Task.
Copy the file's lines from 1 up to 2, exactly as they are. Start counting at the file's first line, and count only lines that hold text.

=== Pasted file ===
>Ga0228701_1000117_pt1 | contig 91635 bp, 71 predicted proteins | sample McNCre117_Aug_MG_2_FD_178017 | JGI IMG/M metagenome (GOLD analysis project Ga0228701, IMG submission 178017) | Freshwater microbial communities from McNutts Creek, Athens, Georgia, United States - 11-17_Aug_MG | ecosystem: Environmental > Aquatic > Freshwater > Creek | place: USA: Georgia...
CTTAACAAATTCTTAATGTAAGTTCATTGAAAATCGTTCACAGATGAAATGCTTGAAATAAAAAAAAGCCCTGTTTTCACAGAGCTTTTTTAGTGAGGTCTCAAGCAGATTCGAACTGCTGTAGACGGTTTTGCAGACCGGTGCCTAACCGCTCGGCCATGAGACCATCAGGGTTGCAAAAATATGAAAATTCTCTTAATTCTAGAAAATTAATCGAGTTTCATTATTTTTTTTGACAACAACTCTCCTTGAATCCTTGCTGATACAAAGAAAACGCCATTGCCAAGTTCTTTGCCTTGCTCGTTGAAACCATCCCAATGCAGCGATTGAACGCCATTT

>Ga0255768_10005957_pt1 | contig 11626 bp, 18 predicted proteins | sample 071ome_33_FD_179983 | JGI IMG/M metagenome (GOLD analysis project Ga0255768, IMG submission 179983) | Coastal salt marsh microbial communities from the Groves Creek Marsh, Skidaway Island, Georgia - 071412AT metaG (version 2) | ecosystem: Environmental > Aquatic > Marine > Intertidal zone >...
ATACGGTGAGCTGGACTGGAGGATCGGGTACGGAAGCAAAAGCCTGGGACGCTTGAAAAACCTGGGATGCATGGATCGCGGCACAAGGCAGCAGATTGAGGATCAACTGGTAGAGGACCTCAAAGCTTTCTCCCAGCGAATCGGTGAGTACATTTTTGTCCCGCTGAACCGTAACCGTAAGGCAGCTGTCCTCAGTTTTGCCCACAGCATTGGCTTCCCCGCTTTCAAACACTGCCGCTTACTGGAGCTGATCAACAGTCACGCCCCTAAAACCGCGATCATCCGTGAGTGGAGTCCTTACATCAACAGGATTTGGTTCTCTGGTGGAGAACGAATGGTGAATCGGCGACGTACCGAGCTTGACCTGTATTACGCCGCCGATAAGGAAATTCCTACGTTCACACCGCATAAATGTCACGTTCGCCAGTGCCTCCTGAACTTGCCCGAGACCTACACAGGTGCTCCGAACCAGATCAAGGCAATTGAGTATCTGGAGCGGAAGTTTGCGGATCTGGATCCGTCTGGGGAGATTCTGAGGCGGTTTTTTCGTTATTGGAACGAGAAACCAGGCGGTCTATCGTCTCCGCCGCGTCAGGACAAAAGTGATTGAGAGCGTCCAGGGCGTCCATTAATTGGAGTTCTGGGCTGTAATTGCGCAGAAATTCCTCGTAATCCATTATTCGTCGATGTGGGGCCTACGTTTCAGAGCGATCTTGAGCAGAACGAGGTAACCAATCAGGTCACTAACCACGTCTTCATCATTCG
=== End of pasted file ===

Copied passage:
>Ga0228701_1000117_pt1 | contig 91635 bp, 71 predicted proteins | sample McNCre117_Aug_MG_2_FD_178017 | JGI IMG/M metagenome (GOLD analysis project Ga0228701, IMG submission 178017) | Freshwater microbial communities from McNutts Creek, Athens, Georgia, United States - 11-17_Aug_MG | ecosystem: Environmental > Aquatic > Freshwater > Creek | place: USA: Georgia...
CTTAACAAATTCTTAATGTAAGTTCATTGAAAATCGTTCACAGATGAAATGCTTGAAATAAAAAAAAGCCCTGTTTTCACAGAGCTTTTTTAGTGAGGTCTCAAGCAGATTCGAACTGCTGTAGACGGTTTTGCAGACCGGTGCCTAACCGCTCGGCCATGAGACCATCAGGGTTGCAAAAATATGAAAATTCTCTTAATTCTAGAAAATTAATCGAGTTTCATTATTTTTTTTGACAACAACTCTCCTTGAATCCTTGCTGATACAAAGAAAACGCCATTGCCAAGTTCTTTGCCTTGCTCGTTGAAACCATCCCAATGCAGCGATTGAACGCCATTT